In his foreword, McPherson reminisces about how he and Pancake bonded as outsiders in snooty, genteel Charlottesville. (Pancake was poor; McPherson was Black.) But McPherson also admits that “there was a mystery about Breece Pancake that I will not claim to have penetrated. This mystery is not racial; it had to do with that small room into which his imagination retreated from time to time. I always thought that the gifts he gave were a way of keeping people away from this very personal area, of focusing their attention on the persona he had created out of the raw materials of his best traits.” McPherson mentored Pancake but would not allow himself to be drawn into the chaos of his student’s life. Pancake sensed and resented that a boundary had been drawn, occasionally complaining in his letters of McPherson’s detachment.

John Casey, for his part, drew no such boundary. “He was about to turn twenty-seven when he died,” Casey writes in his afterword. “I was forty. But half the time he treated me (and I treated him) as if I were his kid brother.” When Pancake converted to Catholicism, he asked Casey to be his godfather. “This godfather arrangement soon turned upside down. Breece started getting after me about going to mass, going to confession, instructing my daughters. It wasn’t so much out of righteousness as out of gratitude and affection, but he could be blistering. And then penitent.”

McPherson won the Pulitzer Prize in 1978 for his second story collection, Elbow Room, then never published another book of fiction. He left UVA for Iowa and taught there until he died in 2016. John Casey won the National Book Award in 1989 for a novel I had never heard of before I read his Wikipedia page to write this review. He retired from UVA in 2018 amid a storm of sexual-harassment allegations. I mention these things only to make the point that we’re far past the day when Pancake requires their literary bona fides to vouch for his. The student is far more widely read than either of his old teachers are, or probably ever were. The enduring value of the foreword and afterword then are as primary-source documents, eyewitness accounts. The Stories of Breece D’J Pancake has been in print for nearly forty years and every edition that I’m aware of contains both McPherson’s and Casey’s essays. At this point, they feel as much a part of the book as the stories themselves. For better or worse, their intimacy and reverence establish the collection as a reliquary: they are the gilded box and velvet pillow that hold the sacred bones.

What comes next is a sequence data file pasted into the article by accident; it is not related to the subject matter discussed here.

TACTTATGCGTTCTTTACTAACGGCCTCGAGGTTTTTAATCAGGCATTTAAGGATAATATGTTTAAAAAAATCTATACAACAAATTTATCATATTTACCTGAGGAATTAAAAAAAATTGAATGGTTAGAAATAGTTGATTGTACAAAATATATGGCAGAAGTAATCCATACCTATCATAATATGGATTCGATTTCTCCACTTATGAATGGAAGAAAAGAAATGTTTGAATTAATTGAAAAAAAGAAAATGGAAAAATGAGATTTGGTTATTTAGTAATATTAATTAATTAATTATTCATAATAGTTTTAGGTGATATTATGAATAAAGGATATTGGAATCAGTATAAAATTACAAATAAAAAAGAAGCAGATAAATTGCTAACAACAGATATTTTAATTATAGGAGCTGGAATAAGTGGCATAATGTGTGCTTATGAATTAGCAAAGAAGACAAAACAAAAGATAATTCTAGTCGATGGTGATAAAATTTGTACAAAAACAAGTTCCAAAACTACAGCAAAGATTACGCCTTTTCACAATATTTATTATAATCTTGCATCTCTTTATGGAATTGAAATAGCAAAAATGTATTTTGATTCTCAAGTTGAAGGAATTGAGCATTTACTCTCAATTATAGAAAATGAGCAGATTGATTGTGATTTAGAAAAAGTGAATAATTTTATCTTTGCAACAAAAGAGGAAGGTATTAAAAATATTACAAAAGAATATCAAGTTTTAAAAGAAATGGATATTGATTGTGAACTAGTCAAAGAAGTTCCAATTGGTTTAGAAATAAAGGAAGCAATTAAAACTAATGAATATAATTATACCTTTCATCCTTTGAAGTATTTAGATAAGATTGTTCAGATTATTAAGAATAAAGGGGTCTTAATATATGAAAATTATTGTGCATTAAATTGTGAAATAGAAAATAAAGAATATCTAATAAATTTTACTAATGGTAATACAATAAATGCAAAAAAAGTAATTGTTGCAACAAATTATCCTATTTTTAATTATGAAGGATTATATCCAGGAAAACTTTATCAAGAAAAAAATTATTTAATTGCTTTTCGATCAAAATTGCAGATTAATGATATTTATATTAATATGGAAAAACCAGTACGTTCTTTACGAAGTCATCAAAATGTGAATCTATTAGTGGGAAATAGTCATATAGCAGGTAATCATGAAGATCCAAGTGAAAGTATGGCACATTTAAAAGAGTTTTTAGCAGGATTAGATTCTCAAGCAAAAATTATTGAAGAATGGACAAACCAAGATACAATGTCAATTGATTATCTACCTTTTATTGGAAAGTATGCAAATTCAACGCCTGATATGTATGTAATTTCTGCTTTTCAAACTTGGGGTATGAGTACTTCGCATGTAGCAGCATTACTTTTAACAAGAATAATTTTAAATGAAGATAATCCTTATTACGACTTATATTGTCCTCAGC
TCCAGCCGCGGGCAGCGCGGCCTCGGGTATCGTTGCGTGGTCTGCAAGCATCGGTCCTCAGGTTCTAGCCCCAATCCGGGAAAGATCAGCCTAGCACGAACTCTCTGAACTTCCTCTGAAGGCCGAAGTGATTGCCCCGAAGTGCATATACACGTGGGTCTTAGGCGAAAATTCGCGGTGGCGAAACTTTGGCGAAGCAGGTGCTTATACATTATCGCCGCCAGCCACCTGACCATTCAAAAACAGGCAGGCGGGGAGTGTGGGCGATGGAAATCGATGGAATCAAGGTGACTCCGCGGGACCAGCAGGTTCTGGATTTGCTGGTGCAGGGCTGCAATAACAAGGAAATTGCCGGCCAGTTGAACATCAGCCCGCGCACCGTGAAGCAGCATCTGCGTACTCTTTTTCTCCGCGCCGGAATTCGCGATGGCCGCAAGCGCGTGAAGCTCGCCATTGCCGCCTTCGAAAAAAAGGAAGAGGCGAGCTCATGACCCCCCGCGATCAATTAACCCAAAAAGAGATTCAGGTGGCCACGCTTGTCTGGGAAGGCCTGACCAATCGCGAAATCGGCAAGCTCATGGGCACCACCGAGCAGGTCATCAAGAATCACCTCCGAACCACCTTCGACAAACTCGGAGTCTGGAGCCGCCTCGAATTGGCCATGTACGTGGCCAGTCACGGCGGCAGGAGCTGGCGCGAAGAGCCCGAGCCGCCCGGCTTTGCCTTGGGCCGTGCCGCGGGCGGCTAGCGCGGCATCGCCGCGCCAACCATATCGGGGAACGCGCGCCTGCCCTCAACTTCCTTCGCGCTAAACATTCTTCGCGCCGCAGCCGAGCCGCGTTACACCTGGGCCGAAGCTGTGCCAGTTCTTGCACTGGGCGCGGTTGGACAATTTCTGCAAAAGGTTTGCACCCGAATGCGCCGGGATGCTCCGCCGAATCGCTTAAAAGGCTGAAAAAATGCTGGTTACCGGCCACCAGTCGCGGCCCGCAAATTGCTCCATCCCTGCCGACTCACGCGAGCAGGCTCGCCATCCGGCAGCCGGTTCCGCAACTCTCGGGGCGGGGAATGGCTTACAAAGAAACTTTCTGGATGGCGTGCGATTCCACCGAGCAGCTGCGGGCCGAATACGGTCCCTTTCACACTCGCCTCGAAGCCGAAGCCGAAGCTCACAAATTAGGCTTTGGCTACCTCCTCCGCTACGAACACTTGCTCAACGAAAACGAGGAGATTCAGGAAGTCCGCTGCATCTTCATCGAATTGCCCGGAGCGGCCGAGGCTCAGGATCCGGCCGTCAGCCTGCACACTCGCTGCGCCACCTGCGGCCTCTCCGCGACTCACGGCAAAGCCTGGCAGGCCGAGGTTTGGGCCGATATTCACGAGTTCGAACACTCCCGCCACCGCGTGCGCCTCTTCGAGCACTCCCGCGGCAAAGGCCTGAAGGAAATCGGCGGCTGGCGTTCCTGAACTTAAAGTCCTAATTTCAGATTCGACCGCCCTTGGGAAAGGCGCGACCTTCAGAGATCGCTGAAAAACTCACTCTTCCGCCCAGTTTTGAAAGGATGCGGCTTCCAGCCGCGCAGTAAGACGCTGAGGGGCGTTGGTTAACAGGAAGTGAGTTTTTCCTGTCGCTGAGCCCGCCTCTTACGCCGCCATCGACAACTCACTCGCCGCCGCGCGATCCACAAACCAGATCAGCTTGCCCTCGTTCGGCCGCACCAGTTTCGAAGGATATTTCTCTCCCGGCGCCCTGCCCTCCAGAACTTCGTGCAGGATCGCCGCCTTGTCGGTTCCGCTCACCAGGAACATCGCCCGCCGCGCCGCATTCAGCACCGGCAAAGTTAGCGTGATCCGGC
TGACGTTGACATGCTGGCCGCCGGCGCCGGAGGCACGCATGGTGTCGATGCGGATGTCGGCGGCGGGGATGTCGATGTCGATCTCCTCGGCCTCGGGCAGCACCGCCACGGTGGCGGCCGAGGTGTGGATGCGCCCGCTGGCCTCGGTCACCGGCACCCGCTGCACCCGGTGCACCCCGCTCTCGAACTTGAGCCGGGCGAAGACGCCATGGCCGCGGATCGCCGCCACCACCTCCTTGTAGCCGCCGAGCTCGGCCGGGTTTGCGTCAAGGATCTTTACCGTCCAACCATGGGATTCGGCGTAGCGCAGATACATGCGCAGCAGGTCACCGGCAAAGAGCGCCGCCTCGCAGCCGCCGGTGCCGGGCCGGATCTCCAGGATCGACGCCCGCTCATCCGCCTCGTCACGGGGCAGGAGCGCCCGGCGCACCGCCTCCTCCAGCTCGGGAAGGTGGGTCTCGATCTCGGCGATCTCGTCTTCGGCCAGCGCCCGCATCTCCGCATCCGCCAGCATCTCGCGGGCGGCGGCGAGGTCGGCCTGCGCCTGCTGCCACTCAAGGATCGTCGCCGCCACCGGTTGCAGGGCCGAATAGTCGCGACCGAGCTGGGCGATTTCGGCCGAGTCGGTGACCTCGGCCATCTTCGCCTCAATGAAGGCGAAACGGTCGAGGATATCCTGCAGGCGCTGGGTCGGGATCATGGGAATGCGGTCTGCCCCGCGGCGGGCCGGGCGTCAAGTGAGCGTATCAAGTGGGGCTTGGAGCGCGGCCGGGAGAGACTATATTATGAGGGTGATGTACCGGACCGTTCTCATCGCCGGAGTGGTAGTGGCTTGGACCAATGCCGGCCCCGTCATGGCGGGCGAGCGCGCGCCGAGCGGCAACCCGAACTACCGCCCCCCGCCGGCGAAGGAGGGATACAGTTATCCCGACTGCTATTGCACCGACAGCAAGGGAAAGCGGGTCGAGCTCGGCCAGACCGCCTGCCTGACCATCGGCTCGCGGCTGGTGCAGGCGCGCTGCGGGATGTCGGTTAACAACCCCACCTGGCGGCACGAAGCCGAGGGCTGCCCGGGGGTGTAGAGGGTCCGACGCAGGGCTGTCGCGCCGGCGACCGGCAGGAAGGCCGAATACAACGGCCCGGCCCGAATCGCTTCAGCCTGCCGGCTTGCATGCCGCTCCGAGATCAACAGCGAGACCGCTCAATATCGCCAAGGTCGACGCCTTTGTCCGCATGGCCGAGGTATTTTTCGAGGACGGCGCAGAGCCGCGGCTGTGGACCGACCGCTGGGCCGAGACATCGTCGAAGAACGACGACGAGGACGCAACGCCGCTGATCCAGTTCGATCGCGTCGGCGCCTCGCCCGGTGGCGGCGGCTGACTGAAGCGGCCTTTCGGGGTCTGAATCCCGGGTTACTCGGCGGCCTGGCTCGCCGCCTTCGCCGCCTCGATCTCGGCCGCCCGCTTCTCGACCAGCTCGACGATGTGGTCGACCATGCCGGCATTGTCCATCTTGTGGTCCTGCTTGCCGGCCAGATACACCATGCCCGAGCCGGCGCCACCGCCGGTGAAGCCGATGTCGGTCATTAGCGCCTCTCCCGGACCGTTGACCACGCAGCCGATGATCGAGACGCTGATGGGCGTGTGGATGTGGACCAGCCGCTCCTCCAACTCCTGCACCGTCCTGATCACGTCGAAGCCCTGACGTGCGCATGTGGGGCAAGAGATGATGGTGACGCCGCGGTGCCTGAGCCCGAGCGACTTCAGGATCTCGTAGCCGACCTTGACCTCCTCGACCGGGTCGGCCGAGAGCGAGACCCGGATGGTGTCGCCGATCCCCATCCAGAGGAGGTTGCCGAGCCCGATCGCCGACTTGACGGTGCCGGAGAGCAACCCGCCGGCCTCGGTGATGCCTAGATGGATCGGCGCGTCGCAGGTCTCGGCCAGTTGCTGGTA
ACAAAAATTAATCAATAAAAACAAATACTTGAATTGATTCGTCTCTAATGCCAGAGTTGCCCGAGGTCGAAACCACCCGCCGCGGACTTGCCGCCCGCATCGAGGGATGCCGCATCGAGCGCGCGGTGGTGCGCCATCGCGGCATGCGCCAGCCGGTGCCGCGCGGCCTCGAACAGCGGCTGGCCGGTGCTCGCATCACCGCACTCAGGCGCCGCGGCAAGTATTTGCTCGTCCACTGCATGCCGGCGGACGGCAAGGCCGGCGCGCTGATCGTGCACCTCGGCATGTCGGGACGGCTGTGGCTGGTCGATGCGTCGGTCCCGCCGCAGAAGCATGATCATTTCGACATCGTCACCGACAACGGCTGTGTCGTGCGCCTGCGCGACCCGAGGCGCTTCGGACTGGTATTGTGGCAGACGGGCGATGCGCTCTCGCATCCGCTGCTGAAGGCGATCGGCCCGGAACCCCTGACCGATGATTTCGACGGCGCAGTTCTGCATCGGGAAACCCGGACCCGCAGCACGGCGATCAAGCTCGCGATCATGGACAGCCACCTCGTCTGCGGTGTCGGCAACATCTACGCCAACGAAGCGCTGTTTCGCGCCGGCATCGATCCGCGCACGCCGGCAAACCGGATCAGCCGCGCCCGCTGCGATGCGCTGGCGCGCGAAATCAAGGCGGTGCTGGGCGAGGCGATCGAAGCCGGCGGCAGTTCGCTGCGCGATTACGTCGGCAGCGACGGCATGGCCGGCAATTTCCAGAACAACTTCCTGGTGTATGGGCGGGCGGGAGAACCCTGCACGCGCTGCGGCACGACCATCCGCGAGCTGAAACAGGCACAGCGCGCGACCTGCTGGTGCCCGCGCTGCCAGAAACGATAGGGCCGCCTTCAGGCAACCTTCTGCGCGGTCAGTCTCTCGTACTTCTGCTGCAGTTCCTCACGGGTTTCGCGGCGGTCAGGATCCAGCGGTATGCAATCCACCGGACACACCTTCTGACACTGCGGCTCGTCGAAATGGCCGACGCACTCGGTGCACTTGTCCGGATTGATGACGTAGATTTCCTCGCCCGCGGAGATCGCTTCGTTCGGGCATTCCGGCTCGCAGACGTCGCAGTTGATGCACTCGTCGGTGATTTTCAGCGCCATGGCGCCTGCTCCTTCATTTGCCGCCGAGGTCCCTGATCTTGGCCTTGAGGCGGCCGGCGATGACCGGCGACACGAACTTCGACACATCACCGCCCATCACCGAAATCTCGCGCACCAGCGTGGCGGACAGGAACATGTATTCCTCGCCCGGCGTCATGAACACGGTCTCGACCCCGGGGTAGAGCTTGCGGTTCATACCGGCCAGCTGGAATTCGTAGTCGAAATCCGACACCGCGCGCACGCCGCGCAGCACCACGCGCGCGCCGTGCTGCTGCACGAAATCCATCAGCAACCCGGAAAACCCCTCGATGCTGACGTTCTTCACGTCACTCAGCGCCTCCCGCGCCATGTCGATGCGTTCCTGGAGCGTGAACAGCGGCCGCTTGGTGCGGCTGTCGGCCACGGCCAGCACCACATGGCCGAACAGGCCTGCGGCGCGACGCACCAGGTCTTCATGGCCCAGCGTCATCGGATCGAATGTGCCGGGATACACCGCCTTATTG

And so here they are again in the Library of America’s Collected Breece D’J Pancake: Stories, Fragments, Letters, along with a new introduction by Jayne Anne Phillips. She is a fellow West Virginian, born the same year as Pancake, and though their lives never intersected, she gamely recounts the missed connections. His first, abortive attempt at college was at West Virginia Wesleyan in the town of Buckhannon, where she was a senior in high school at the time. If he had gone to Iowa instead of UVA he would have been in her cohort. If he hadn’t killed himself, and if he had chosen the Fine Arts Work Center fellowship over the Millay fellowship (he was accepted to both) they would have met in Provincetown in the fall of ’79. This trivia is charming in its way, but I’d have been more charmed by it if she hadn’t gotten the date of his death wrong by two months, or led with the fatuous assertion that “Breece Pancake’s stories comprise no less than an American Dubliners.”